Médecins Sans Frontières (Doctors Without Borders), on Monday, tasked residents of Ebonyi State on the need to prevent the resurgence of Lassa fever in the state, saying its outbreak was imminent during the dry season.
The humanitarian organisation thus called on communities to take measures aimed at forestalling the outbreak of the virus.
Addressing journalists in Abakaliki on Monday, MSF Project Coordinator, Elton Mbofana, noted that prevention and early detection of Lassa fever were key factors that would ensure that lives were saved.
He said, “By detecting the disease early, and by taking preventive hygiene measures such as ensuring houses are free of rats, many people’s lives can be saved. Early diagnosis and treatment can radically increase people’s chances of survival.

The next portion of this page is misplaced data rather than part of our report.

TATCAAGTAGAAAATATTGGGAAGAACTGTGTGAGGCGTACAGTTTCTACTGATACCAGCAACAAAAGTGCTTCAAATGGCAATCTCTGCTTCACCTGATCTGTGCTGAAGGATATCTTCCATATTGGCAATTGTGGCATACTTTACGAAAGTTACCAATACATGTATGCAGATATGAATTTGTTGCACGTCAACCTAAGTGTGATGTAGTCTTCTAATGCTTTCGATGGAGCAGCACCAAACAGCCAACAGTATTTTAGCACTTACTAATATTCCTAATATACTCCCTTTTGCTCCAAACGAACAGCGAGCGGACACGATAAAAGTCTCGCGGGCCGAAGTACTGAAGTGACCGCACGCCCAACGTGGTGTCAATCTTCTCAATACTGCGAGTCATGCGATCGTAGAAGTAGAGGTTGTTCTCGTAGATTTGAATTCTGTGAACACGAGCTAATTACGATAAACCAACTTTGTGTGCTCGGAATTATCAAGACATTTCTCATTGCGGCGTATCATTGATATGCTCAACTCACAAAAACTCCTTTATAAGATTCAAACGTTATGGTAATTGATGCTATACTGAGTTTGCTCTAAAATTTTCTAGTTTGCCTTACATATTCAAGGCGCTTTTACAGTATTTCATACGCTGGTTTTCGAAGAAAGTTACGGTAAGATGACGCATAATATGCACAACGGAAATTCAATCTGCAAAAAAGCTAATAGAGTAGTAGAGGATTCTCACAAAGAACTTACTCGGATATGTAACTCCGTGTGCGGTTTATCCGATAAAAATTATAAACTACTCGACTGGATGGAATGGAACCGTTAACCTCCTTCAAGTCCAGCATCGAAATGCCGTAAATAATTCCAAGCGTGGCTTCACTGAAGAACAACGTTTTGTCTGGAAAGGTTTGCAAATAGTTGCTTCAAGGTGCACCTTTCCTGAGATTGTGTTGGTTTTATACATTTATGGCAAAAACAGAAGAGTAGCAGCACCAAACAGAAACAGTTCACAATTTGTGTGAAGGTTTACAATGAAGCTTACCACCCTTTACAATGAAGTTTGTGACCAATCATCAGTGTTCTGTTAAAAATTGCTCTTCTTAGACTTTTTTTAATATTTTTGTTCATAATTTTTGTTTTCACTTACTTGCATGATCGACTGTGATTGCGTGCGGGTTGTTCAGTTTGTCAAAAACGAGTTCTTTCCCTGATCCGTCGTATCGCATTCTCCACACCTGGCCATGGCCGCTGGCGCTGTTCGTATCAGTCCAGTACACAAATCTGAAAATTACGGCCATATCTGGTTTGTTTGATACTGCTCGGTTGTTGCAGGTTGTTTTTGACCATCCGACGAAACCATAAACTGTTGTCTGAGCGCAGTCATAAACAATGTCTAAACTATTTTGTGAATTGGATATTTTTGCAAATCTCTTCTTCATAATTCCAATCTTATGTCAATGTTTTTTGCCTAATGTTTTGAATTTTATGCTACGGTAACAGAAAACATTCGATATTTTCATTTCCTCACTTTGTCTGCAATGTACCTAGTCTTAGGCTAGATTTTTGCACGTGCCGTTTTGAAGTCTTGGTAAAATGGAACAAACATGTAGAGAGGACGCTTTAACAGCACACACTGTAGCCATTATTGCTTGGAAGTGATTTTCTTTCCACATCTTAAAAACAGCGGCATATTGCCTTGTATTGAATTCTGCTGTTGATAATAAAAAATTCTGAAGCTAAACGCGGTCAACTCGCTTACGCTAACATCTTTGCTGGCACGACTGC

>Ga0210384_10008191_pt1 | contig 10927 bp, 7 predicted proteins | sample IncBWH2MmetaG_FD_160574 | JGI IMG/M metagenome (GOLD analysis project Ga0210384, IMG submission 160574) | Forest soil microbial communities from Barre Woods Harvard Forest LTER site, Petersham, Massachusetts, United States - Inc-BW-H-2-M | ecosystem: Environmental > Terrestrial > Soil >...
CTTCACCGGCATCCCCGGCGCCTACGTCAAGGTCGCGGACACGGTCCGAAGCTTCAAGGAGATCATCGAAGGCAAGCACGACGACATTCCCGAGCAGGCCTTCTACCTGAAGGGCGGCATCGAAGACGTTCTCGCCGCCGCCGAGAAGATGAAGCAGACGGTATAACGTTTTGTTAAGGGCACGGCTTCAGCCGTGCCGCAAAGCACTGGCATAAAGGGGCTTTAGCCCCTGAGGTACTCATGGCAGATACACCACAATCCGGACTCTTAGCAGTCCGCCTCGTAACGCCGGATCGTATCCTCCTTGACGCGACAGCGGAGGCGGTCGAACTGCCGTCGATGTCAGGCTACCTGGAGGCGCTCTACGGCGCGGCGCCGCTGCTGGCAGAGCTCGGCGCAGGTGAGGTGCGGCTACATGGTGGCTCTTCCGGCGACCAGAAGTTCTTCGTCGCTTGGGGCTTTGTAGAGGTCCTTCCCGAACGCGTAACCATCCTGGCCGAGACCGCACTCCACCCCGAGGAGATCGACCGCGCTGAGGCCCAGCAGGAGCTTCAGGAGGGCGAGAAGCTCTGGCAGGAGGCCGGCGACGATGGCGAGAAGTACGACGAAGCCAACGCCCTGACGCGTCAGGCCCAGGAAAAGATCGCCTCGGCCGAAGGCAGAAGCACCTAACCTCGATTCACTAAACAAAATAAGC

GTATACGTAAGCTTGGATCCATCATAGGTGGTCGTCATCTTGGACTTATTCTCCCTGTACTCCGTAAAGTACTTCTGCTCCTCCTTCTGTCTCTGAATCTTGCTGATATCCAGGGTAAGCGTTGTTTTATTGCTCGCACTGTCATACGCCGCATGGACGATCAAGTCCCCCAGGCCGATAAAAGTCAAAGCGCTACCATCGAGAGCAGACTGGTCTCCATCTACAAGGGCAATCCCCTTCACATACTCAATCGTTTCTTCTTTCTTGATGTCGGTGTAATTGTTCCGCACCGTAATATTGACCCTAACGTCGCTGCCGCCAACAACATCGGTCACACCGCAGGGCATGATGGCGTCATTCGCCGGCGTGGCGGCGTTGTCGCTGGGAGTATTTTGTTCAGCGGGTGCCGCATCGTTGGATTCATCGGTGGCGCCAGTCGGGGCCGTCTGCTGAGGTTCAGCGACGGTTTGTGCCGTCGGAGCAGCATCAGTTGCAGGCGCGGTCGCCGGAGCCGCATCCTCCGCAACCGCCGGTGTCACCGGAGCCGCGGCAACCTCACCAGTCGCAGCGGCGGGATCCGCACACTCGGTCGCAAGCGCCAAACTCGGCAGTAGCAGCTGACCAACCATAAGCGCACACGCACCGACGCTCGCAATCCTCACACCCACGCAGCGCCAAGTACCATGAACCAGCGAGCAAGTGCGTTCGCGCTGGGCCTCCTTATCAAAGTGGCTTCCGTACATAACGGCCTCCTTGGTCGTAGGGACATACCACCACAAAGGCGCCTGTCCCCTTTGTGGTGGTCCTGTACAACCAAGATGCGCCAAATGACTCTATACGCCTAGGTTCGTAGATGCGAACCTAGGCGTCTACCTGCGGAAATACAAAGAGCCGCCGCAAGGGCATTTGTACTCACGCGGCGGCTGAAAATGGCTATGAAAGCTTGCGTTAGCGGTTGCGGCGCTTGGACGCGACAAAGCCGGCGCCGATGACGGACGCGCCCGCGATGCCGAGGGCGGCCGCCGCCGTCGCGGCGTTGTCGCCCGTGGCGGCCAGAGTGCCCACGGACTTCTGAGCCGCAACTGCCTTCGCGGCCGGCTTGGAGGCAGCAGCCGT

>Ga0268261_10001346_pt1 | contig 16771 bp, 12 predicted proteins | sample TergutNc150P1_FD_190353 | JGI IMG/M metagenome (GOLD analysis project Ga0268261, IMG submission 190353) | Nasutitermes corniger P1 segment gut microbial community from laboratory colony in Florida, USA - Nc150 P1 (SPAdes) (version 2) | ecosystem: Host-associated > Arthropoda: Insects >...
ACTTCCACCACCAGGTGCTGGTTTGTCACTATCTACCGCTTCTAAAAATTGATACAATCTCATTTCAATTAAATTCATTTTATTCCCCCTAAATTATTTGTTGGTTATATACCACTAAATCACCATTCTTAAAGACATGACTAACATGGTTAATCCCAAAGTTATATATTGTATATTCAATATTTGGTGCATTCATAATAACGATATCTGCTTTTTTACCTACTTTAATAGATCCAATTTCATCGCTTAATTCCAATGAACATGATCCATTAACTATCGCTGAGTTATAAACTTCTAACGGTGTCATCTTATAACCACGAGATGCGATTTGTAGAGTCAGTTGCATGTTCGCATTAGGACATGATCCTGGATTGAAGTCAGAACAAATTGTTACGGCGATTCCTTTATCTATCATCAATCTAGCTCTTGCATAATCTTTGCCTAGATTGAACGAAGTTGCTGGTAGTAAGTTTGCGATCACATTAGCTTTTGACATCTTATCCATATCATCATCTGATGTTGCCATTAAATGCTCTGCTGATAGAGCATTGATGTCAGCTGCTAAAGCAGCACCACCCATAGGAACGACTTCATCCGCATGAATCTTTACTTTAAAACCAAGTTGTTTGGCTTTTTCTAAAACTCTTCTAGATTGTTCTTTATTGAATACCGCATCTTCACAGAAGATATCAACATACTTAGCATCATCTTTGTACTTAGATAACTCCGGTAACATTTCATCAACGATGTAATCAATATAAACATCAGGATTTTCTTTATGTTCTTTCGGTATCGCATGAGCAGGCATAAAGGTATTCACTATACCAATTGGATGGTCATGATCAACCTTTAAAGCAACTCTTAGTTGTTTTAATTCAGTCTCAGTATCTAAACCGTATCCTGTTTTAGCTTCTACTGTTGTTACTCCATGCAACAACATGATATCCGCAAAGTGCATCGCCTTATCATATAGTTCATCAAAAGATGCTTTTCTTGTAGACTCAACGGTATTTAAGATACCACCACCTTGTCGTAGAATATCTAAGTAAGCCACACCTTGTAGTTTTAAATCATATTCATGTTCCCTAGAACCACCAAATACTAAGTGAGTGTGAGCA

“Lassa fever is a contagious disease spread through contact with infected rats and through uncovered food contaminated with rat faeces or urine. Symptoms include fever, headache, sore throat, general body weakness, cough, nausea, vomiting, diarrhoea, muscle pain, chest pain and, in severe cases, unexplained bleeding from the ears, eyes, nose, mouth and other parts of the body.
“The time between infection and the appearance of symptoms ranges from three to 21 days. Lassa fever infects around 300,000 people in West Africa each year and causes around 5,000 deaths, with most cases in Nigeria occurring during the dry season from December to March.
“Healthcare workers are most at risk of catching the disease. The major risk for them is contracting the disease while treating a patient with Lassa fever, due to a lack of personal protective equipment and sub-optimal infection prevention and control measures.
“Healthcare workers must be protected, not only for their own wellbeing, but also to prevent their absence having an impact on the health system.”
In his contribution, MSF project medical referent, Dr. Slaymen Ammar, added, “The cost of treatment needs to be subsidised to ensure that everyone has early access to care.”